Polyadenylated 25S rRNAs Are Located in the Nucleus. That rRNA or its precursors can be polyadenylated prompted us to localize these polyadenylated species. A Cy3-labeled probe specific to polyadenylated 25S rRNA and normal 25S rRNA was used for fluorescent in situ hybridization (Fig. 4). The diffuse pattern of normal 25S rRNA is similar between normal and rrp6-Δ strains. The location of the center of Cy3 staining differs from the 4′,6-diamidino-2-phenylinExecutele (DAPI) location. However, the polyadenylated 25S-related RNA in rrp6-Δ Displayed a strong colocalization with the DAPI signal, indicating that polyadenylated 25S-related RNAs are associated with the nucleus and possibly reside within the nucleolus, where the rRNA is processed and assembled into ribosomes. The retention of polyadenylated rRNAs may suggest that these RNAs have a different Stoute than normal rRNAs and are most probably not assembled in the ribosome but degraded by the cell as defective molecules.

Fig. 4.Fig. 4. Executewnload figure Launch in new tab Executewnload powerpoint Fig. 4.

Polyadenylated 25S related RNAs are retained in the nucleus. Fluorescence in situ hybridization with the Cy3-labeled 25S rRNA probe (RD-Cy3) or the 25S+poly(A) probe (RDPT-Cy3). 4′,6-Diamidino-2-phenylinExecutele (DAPI) stains DNA and represents the position of the nucleus. Note that polyadenylated rRNA is localized in the nucleus of the rrp6-Δ strain.

Polyadenylation of Other rRNAs in rrp6Δ Strains. Further study revealed that not only the 25S-related RNA but also the other three types of rRNA can be polyadenylated and accumulated in the rrp6-Δ strain (Fig. 5a , lanes 1–4). 5S rRNA is a product of RNA polymerase III, suggesting that all of the rRNAs can receive a poly(A) tail regardless of their origin, and Rrp6p has a role in affecting the level of a diverse set of polyadenylated rRNAs. Pap1p is the poly(A) polymerase in yeast. The temperature-sensitive mutant pap1-1 abolishes polyadenylation of mRNAs at nonpermissive temperature (12, 14) (Fig. 5a bottom, lanes 5 and 6). Fascinatingly, the polyadenylated rRNAs are not detectable in the pap1-1 strain even at the permissive temperature (Fig. 5a , lanes 5 and 6) but are partially restored by deleting Rrp6p (Fig. 5a , lanes 7 and 8). A similar result was also seen when RNAs are analyzed by poly(dT) selection and Northern blotting (Fig. 5b , lanes 7 and 8), suggesting that Pap1p plays a role in adenylating the rRNAs despite the fact that they lack a recognizable polyadenylation signal and are synthesized by RNA polymerase I or III. Two point mutants of Rrp6p, rrp6-3 and rrp6-13, were examined to determine the role of Rrp6p. The rrp6-3 lacks both rRNA processing and degradation functions of Rrp6p, whereas rrp6-13 lacks only the processing function (13). Fascinatingly, the polyadenylated 5.8S rRNA product was not detectable in the rrp6-13 strain but was present in the rrp6-3 strain (Fig. 5c , lanes 7 and 8), suggesting that the Rrp6p may degrade the polyadenylated rRNAs or shorten their poly(A) tail, which is consistent with the proposed role of the Rrp6p in mRNA processing and polyadenylation (12, 16).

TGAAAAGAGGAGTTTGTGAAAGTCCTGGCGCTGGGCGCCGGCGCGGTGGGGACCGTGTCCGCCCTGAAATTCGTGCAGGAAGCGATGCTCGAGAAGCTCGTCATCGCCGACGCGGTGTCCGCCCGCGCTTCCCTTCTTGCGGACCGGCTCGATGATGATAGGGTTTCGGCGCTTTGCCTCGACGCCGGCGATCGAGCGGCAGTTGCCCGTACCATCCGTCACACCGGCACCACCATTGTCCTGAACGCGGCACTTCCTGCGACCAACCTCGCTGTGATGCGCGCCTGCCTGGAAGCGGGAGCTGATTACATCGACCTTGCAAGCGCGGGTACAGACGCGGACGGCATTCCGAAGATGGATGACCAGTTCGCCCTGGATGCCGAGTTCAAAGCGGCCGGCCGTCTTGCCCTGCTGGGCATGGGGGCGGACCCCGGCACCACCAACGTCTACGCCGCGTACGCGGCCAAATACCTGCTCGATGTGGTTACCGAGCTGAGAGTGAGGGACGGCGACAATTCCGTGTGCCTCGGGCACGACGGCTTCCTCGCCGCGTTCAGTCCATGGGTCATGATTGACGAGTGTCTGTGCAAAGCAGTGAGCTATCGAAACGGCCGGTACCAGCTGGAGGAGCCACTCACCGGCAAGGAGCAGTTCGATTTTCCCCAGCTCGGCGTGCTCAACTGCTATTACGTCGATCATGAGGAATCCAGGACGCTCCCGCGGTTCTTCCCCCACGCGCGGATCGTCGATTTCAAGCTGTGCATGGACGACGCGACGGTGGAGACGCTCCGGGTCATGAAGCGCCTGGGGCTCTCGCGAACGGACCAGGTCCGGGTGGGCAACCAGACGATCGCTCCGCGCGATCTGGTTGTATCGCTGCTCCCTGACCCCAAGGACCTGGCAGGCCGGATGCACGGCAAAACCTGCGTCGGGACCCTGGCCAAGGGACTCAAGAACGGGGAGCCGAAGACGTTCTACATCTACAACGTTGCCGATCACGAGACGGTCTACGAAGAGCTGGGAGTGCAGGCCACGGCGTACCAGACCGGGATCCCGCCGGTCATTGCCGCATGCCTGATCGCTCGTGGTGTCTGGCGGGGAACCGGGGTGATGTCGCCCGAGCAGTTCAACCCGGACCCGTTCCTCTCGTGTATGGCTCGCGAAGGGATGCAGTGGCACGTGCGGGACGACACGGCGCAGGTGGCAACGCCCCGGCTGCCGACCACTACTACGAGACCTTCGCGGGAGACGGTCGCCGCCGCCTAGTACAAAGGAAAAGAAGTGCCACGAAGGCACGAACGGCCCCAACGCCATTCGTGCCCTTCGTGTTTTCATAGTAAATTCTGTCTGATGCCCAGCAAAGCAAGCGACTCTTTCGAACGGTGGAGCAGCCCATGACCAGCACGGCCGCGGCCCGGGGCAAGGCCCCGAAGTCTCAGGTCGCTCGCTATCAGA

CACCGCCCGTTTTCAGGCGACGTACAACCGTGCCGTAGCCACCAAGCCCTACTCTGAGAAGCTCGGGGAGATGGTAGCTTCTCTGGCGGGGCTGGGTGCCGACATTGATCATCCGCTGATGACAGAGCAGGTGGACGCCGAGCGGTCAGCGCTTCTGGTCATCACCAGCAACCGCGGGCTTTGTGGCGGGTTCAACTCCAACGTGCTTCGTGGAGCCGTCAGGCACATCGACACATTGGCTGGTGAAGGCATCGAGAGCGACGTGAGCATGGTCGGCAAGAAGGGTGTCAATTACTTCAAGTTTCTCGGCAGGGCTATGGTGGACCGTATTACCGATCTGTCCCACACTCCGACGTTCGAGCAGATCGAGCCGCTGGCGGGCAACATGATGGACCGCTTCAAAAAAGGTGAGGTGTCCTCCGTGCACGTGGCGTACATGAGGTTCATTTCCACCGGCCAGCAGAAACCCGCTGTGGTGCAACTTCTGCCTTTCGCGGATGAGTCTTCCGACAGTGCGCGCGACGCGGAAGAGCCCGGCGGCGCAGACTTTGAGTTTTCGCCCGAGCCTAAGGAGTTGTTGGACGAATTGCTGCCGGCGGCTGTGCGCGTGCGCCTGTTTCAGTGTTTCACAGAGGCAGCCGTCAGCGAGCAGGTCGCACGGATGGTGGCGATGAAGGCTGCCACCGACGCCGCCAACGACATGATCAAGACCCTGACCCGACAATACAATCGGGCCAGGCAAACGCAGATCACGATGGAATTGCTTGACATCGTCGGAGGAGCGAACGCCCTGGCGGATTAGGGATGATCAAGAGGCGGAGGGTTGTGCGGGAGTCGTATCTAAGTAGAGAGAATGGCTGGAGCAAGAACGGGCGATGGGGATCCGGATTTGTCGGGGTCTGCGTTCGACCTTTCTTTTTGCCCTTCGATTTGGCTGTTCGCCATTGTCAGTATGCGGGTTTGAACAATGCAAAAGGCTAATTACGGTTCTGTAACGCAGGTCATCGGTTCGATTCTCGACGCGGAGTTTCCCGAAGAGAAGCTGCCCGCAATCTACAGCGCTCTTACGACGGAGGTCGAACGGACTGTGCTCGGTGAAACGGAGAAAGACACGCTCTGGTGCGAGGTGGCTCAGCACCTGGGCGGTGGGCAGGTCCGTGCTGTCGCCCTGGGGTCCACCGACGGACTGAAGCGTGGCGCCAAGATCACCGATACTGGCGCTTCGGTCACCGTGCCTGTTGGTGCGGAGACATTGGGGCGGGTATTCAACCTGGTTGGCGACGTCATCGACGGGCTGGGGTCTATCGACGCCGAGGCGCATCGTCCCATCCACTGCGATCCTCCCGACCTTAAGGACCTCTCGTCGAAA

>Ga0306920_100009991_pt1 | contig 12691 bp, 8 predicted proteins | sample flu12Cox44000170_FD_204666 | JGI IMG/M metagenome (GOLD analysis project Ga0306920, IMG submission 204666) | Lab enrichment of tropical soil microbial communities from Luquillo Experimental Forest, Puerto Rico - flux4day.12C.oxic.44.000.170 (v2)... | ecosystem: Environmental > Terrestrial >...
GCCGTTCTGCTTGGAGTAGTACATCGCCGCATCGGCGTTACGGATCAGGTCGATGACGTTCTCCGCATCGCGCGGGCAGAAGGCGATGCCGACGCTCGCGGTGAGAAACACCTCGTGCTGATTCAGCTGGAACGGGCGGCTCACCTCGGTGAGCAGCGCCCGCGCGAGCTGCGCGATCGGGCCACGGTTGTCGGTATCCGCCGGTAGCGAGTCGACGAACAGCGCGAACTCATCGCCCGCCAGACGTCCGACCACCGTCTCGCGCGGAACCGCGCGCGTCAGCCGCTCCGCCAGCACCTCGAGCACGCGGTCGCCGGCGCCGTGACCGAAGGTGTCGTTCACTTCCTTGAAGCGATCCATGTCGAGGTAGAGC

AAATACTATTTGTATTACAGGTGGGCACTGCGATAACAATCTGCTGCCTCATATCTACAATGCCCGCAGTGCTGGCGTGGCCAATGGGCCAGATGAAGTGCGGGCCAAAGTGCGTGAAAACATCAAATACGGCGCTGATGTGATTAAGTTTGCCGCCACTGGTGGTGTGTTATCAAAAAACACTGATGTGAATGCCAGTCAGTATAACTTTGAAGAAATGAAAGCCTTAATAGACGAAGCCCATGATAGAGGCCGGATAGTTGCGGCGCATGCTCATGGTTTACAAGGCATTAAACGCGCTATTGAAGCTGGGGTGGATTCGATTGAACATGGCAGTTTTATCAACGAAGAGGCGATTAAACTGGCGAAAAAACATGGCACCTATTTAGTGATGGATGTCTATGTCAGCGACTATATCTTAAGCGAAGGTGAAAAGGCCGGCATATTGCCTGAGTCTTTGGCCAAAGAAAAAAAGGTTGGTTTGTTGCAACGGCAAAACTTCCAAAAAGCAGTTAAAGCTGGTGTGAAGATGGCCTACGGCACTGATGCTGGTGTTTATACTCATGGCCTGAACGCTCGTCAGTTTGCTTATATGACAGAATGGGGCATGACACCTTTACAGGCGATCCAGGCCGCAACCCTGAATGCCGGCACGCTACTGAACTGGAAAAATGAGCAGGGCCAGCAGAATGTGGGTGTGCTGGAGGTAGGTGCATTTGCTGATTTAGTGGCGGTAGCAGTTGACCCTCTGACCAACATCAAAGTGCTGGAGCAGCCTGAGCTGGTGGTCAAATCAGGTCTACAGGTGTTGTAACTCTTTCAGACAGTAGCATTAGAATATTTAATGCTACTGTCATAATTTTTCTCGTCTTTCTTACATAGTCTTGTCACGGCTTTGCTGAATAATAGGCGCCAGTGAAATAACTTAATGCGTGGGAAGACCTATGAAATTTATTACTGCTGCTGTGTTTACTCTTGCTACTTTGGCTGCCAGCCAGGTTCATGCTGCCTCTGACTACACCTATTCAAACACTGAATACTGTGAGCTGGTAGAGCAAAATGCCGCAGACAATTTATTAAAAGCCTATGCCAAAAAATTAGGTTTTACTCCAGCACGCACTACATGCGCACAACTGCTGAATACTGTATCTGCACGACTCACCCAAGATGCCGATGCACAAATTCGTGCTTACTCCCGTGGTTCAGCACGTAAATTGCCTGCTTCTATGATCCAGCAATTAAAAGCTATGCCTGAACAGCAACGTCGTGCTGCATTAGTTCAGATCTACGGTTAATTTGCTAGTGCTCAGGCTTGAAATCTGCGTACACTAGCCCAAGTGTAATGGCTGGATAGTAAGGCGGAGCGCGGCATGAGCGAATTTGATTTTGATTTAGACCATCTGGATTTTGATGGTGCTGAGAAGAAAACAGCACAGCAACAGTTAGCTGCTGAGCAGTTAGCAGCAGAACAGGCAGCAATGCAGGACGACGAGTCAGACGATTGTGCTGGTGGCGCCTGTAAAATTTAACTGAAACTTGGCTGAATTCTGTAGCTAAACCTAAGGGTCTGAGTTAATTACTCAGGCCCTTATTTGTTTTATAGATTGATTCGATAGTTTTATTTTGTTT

Fig. 5.Fig. 5. Executewnload figure Launch in new tab Executewnload powerpoint Fig. 5.

A diverse set of rRNAs is polyadenylated and degraded. (a) Cells were grown at 25°C and transferred to 37°C for 1 h. Each of the 5S, 18S, 5.8S, 25S rRNAs and the ACT1 mRNA were amplified with PT and the corRetorting 5′ primer. (b) Total RNA was extracted from cells grown at 25°C. Poly(dT) selection and Northern blot analysis with 5.8S rRNA probe were performed with total RNAs from strains indicated (8% PAGE) A– designates the unbound Fragment, whereas A+ designates the bound Fragment. The bound Fragment was exposed 50 times longer than the unbound Fragment. Strains used in a and b: BPO2 (normal), BPO2KAN (rrp6-Δ), UR31481B (pap1-1), and UR31481BK (pap1-1 rrp6-Δ). (c) Total RNA was extracted from cells grown at 30°C. Poly(dT) selection and Northern blot analysis were performed as Characterized in b. All strains used in the analysis are BPO2KAN containing one of the following plasmids: lanes 1 and 5, pGFP-N-FUS (CEN6); lanes 2 and 6, pGFP-RRP6 (CEN6 RRP6); lanes 3 and 7, pGFP-RRP6-H3 (CEN6 rrp6-3); and lanes 4 and 8, pGFP-RRP6-H10 (CEN6 rrp6-13).


In this study, we have determined that in S. cerevisiae, all of the rRNAs can be polyadenylated at a certain level, and the polyadenylated rRNAs accumulate dramatically in an rrp6-Δ strain. Moreover, the poly(A) polymerase, Pap1p, appears responsible for the polyadenylation of rRNAs.